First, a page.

search.noResults

search.searching

note.createNoteMessage

search.noResults

search.searching

orderForm.title

orderForm.productCode
orderForm.description
orderForm.quantity
orderForm.itemPrice
orderForm.price
orderForm.totalPrice
orderForm.deliveryDetails.billingAddress
orderForm.deliveryDetails.deliveryAddress
orderForm.noItems
bathroom refurbishment Refurb to reinvigorate


Updating a bathroom is no easy undertaking, but Chris Tranter of Bristan offers advice on how to tick all the boxes.


W


hen it comes to refurbishing social housing, there are several considerations to bear in mind. While the updates should be attractive and appealing to residents, this must be balanced


with budget constraints, ease of renovation and future-proofing measures. Although every refurbishment requires careful planning and thought, this is especially true for social housing, where multiple criteria - including cost and time efficiency, sustainability, and future proofing - must be met alongside residents’ expectations. Water wastage is a serious issue for social housing providers. In 2015, UK


charity Turn2us discovered that approximately eight out of 10 social housing tenants are struggling to pay for food despite a recovering economy. Today, housing providers more than ever have a duty of care to help lessen the financial load wherever possible.


Go green to save


While there is much talk around energy-efficiency strategy, the reality is that water-saving products can make a substantial difference to tenant costs too. In fact, according to the Energy Saving Trust, if a family of four used a water-efficient showerhead instead of an inefficient one, each year they could save around £72 off their gas bills and around £72 off their water bills, generating a total saving of almost £150. A refurbishment project can represent an ideal opportunity to replace older products with more efficient options that can reduce residents’ water usage and their utility costs. A good starting point is the electric shower. Rather than being fed from a hot water storage tank or boiler, an electric shower instantaneously heats up the cold mains water as it passes through the shower unit. This means they only heat the amount of water that is actually needed, so there is no wasted energy. This energy efficiency makes the electric shower ideal for green focussed refurbishments, and, in conjunction with tenants watching their water bills, can ensure that only the most necessary amount of water is used. For an easy way to identify sustainable fittings, specifiers should look for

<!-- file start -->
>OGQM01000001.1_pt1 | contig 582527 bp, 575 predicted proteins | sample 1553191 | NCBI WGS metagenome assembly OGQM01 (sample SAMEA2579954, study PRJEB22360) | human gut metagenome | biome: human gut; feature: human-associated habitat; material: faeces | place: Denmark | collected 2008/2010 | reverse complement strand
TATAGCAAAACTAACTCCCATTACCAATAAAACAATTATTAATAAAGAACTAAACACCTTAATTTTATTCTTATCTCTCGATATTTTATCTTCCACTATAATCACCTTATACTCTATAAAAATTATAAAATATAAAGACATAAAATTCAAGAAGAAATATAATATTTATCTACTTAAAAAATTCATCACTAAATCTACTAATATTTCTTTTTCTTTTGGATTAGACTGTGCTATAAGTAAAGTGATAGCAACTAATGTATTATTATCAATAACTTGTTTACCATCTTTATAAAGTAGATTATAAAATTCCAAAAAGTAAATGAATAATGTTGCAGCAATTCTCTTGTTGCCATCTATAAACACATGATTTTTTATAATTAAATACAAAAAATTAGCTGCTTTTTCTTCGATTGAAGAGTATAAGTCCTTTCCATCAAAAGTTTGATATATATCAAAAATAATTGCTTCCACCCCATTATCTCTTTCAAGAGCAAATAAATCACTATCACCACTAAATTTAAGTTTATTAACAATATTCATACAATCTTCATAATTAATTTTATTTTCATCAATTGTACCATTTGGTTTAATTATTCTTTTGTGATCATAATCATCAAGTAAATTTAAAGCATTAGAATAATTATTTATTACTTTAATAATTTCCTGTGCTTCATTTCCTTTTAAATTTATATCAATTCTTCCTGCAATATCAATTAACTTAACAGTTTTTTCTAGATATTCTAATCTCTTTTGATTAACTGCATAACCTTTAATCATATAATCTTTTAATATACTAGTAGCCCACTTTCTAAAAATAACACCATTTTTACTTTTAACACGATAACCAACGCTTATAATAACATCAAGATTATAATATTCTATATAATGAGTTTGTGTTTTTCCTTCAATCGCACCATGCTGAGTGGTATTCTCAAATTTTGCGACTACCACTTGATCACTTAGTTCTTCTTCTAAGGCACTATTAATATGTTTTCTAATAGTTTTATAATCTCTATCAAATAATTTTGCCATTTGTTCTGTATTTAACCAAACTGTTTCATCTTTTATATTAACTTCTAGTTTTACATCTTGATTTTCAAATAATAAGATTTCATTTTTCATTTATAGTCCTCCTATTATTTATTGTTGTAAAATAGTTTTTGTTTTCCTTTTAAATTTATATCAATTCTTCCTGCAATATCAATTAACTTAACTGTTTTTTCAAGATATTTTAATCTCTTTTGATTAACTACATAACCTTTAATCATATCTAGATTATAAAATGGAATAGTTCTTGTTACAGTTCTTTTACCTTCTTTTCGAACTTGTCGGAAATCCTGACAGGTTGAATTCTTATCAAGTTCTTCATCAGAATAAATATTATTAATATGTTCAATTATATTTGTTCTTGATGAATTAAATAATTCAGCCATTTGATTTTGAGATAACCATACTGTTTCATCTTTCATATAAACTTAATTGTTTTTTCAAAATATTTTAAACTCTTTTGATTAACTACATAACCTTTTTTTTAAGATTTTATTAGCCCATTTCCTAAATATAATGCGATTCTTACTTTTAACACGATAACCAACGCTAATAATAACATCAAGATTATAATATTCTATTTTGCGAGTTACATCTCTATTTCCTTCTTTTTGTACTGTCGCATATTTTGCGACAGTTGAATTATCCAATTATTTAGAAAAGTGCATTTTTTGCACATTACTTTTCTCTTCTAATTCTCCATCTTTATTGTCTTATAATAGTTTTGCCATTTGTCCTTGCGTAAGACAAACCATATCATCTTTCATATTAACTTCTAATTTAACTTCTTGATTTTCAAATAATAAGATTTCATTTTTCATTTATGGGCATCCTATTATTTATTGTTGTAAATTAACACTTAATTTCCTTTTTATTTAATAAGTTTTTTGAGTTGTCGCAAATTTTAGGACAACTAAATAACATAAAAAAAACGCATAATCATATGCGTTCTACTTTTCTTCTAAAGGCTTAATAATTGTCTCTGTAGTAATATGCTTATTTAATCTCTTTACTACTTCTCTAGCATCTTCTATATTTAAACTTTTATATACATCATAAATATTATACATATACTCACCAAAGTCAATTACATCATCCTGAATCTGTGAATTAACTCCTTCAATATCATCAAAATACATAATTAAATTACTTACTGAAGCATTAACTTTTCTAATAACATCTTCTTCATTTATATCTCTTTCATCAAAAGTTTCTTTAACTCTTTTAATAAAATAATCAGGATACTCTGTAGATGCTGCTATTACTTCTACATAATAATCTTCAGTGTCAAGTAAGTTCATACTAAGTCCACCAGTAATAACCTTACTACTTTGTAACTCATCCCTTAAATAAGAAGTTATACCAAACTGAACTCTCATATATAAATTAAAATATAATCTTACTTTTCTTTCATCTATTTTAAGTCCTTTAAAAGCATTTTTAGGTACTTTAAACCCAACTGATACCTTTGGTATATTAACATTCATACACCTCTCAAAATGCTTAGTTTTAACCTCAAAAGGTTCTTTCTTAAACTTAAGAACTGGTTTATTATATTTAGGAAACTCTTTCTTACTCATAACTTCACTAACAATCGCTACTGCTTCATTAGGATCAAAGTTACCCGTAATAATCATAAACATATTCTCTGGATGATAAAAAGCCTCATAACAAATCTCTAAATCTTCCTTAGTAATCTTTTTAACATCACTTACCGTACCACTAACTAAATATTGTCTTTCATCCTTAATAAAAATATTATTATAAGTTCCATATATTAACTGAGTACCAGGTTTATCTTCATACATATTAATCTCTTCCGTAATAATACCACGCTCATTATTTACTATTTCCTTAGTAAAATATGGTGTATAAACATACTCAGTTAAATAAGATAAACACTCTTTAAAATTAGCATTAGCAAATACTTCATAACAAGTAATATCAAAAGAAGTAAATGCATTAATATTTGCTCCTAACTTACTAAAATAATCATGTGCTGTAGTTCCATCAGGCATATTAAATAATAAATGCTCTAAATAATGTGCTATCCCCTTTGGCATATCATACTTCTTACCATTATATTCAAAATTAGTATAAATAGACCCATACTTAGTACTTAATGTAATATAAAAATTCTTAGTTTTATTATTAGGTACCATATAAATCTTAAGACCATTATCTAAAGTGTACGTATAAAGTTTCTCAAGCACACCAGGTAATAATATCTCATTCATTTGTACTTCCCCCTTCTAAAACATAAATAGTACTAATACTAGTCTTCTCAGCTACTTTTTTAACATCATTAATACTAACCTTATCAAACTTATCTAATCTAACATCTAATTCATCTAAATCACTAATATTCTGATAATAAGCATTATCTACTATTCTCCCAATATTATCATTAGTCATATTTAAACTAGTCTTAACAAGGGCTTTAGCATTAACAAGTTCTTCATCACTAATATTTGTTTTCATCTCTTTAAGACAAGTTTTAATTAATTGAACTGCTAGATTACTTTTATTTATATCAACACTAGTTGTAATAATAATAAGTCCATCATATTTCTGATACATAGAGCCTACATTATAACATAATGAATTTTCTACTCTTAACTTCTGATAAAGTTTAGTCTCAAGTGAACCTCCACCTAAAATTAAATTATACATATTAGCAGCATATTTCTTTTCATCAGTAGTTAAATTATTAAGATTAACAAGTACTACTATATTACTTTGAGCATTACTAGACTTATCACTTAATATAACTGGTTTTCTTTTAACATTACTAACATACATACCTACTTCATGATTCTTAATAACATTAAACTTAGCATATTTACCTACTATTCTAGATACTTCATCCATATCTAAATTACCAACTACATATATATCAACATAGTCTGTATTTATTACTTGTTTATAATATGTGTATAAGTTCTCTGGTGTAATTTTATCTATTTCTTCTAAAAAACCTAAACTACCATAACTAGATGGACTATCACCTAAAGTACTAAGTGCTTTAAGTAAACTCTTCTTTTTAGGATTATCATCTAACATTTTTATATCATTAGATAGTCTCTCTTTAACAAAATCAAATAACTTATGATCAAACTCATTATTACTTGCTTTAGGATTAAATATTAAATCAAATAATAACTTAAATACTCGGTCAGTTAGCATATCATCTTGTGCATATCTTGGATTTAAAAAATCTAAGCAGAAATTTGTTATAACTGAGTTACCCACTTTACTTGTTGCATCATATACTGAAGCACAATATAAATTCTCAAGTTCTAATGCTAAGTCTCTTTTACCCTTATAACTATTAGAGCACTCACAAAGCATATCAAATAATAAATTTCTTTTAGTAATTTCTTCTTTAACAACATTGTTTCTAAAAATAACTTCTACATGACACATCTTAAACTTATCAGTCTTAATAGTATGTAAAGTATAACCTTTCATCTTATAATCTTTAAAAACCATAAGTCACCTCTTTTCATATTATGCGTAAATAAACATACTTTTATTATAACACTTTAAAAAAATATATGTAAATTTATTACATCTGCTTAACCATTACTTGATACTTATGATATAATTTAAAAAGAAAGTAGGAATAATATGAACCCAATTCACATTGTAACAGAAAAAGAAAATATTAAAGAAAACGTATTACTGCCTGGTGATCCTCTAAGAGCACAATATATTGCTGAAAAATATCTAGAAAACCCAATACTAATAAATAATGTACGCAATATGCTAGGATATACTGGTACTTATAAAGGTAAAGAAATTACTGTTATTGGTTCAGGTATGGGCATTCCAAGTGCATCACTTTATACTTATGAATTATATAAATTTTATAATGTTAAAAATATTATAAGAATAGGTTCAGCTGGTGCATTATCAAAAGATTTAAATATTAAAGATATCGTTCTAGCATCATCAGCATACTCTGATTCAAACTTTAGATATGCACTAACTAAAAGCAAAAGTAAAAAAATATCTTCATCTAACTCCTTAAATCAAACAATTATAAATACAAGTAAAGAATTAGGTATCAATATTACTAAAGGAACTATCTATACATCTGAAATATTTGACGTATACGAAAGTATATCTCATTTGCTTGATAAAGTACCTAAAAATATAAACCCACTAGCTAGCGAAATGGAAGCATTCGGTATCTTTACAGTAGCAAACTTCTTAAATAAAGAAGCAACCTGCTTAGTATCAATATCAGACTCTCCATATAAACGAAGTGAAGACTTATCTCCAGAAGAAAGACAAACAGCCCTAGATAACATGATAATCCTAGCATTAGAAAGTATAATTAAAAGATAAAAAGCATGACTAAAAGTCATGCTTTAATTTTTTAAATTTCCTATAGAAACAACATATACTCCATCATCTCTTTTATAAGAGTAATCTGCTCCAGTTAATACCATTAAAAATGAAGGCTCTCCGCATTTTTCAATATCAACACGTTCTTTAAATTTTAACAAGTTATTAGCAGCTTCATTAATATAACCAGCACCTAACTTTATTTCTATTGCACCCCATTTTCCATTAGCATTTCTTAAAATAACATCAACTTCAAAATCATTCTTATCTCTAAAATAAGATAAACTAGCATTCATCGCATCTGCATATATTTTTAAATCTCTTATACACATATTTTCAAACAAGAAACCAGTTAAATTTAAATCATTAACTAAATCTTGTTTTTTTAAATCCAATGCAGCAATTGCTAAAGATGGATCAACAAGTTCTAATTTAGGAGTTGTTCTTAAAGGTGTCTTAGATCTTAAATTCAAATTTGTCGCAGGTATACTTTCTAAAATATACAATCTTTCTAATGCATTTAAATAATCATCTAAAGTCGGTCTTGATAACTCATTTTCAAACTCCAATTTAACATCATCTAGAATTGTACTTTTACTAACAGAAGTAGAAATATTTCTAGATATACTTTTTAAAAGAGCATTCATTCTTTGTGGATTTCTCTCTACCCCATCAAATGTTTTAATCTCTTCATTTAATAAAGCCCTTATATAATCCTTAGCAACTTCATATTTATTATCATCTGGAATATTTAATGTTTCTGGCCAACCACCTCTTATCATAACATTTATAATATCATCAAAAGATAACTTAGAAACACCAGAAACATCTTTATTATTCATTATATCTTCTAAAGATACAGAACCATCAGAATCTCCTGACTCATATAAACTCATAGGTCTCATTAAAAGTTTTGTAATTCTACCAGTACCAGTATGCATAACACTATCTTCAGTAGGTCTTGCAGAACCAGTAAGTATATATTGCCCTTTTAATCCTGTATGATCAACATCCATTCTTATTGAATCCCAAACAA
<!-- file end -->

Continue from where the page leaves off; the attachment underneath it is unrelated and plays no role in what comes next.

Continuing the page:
WRAS-approved products. Such products are fully compliant with the requirements of the Water Supply (Water Fittings) Regulations and Scottish Water Byelaws, which means they are of an appropriate quality and standard and do not contribute to waste, misuse, undue consumption or contamination of the water supply. In short, this provides peace of mind that the fixtures are legally sound and of good quality.


Fuss-free fit


For cash-strapped housing providers and private landlords, keeping labour costs down during a refurbishment can be challenging. The good news is that there are multiple options available to save time and avoid undue extra work when updating a bathroom. Careful product selection is key here. For example, if an electric


shower is being replaced, choosing a unit with flexible water and electrical entry points means the existing pipework and electrical cable can be utilised (unless they also need to be upgraded). Choosing a product that will fit over the footprint of the existing electric shower will ensure that the original fixing holes are covered over or reused – minimising redecoration work. Equally, when updating mixer options, it’s crucial to choose a shower


“If a family of four used a water-efficient showerhead instead of an inefficient one, each year they could save around £72 off their gas bills and around £72 off their water bills”


that is simple to install. Although retrofits can be tricky in their own right, the right product can make part replacements a relatively quick and easy process. The central challenge is fitting a shower that matches the existing pipework, eliminating the need for adjustments and avoiding unnecessary retiling or redecorating. The answer to this lies with shower valves that allow flexibility of fit. For example, Bristan’s range of maxi and mini mixer shower valves come with adjustable elbows and a variable centre selection from 110mm to 158mm (across the ranges), so they are easily adjusted to fit onto a bathroom’s existing pipework – thus saving time and hassle. These simple features mean that the valves are easy to install and ideal for both new or retrofit applications.


www.housingmmonline.co.uk | HMM March 2017 | 33


Page 1  |  Page 2  |  Page 3  |  Page 4  |  Page 5  |  Page 6  |  Page 7  |  Page 8  |  Page 9  |  Page 10  |  Page 11  |  Page 12  |  Page 13  |  Page 14  |  Page 15  |  Page 16  |  Page 17  |  Page 18  |  Page 19  |  Page 20  |  Page 21  |  Page 22  |  Page 23  |  Page 24  |  Page 25  |  Page 26  |  Page 27  |  Page 28  |  Page 29  |  Page 30  |  Page 31  |  Page 32  |  Page 33  |  Page 34  |  Page 35  |  Page 36  |  Page 37  |  Page 38  |  Page 39  |  Page 40  |  Page 41  |  Page 42  |  Page 43  |  Page 44  |  Page 45  |  Page 46  |  Page 47  |  Page 48  |  Page 49  |  Page 50  |  Page 51  |  Page 52